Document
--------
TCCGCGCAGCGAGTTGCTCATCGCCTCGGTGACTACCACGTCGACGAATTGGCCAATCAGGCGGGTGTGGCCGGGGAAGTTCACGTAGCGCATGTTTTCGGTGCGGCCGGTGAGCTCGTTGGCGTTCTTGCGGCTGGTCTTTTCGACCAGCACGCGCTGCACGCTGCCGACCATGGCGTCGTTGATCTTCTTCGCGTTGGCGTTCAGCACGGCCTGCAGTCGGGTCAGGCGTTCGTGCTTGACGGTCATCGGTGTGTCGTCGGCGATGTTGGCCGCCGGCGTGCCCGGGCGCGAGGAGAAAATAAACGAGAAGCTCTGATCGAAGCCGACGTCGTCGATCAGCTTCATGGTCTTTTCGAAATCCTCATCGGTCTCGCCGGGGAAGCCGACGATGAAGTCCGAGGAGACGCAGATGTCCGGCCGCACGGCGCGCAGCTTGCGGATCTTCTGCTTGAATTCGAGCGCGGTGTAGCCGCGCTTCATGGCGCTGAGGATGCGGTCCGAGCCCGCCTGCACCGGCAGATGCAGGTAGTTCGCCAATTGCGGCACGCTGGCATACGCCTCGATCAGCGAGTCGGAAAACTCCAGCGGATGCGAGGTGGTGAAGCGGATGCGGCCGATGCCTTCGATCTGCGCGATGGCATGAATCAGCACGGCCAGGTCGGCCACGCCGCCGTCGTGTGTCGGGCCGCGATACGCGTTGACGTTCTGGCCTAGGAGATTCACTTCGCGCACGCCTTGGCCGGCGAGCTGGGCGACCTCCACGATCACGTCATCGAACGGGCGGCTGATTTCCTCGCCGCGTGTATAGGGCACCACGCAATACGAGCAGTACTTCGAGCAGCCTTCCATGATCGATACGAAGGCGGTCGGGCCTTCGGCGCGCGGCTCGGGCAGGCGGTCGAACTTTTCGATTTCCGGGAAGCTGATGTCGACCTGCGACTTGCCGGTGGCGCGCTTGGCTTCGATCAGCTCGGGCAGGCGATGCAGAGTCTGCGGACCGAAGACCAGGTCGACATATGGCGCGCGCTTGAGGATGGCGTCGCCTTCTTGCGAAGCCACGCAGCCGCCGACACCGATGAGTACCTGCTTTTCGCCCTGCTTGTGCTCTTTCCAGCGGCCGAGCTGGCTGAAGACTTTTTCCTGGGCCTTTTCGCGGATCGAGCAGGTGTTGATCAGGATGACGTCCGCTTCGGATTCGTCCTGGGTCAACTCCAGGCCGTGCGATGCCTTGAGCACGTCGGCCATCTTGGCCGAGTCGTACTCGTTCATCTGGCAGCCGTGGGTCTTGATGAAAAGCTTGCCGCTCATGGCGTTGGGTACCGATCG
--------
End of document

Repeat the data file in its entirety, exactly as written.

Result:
TCCGCGCAGCGAGTTGCTCATCGCCTCGGTGACTACCACGTCGACGAATTGGCCAATCAGGCGGGTGTGGCCGGGGAAGTTCACGTAGCGCATGTTTTCGGTGCGGCCGGTGAGCTCGTTGGCGTTCTTGCGGCTGGTCTTTTCGACCAGCACGCGCTGCACGCTGCCGACCATGGCGTCGTTGATCTTCTTCGCGTTGGCGTTCAGCACGGCCTGCAGTCGGGTCAGGCGTTCGTGCTTGACGGTCATCGGTGTGTCGTCGGCGATGTTGGCCGCCGGCGTGCCCGGGCGCGAGGAGAAAATAAACGAGAAGCTCTGATCGAAGCCGACGTCGTCGATCAGCTTCATGGTCTTTTCGAAATCCTCATCGGTCTCGCCGGGGAAGCCGACGATGAAGTCCGAGGAGACGCAGATGTCCGGCCGCACGGCGCGCAGCTTGCGGATCTTCTGCTTGAATTCGAGCGCGGTGTAGCCGCGCTTCATGGCGCTGAGGATGCGGTCCGAGCCCGCCTGCACCGGCAGATGCAGGTAGTTCGCCAATTGCGGCACGCTGGCATACGCCTCGATCAGCGAGTCGGAAAACTCCAGCGGATGCGAGGTGGTGAAGCGGATGCGGCCGATGCCTTCGATCTGCGCGATGGCATGAATCAGCACGGCCAGGTCGGCCACGCCGCCGTCGTGTGTCGGGCCGCGATACGCGTTGACGTTCTGGCCTAGGAGATTCACTTCGCGCACGCCTTGGCCGGCGAGCTGGGCGACCTCCACGATCACGTCATCGAACGGGCGGCTGATTTCCTCGCCGCGTGTATAGGGCACCACGCAATACGAGCAGTACTTCGAGCAGCCTTCCATGATCGATACGAAGGCGGTCGGGCCTTCGGCGCGCGGCTCGGGCAGGCGGTCGAACTTTTCGATTTCCGGGAAGCTGATGTCGACCTGCGACTTGCCGGTGGCGCGCTTGGCTTCGATCAGCTCGGGCAGGCGATGCAGAGTCTGCGGACCGAAGACCAGGTCGACATATGGCGCGCGCTTGAGGATGGCGTCGCCTTCTTGCGAAGCCACGCAGCCGCCGACACCGATGAGTACCTGCTTTTCGCCCTGCTTGTGCTCTTTCCAGCGGCCGAGCTGGCTGAAGACTTTTTCCTGGGCCTTTTCGCGGATCGAGCAGGTGTTGATCAGGATGACGTCCGCTTCGGATTCGTCCTGGGTCAACTCCAGGCCGTGCGATGCCTTGAGCACGTCGGCCATCTTGGCCGAGTCGTACTCGTTCATCTGGCAGCCGTGGGTCTTGATGAAAAGCTTGCCGCTCATGGCGTTGGGTACCGATCG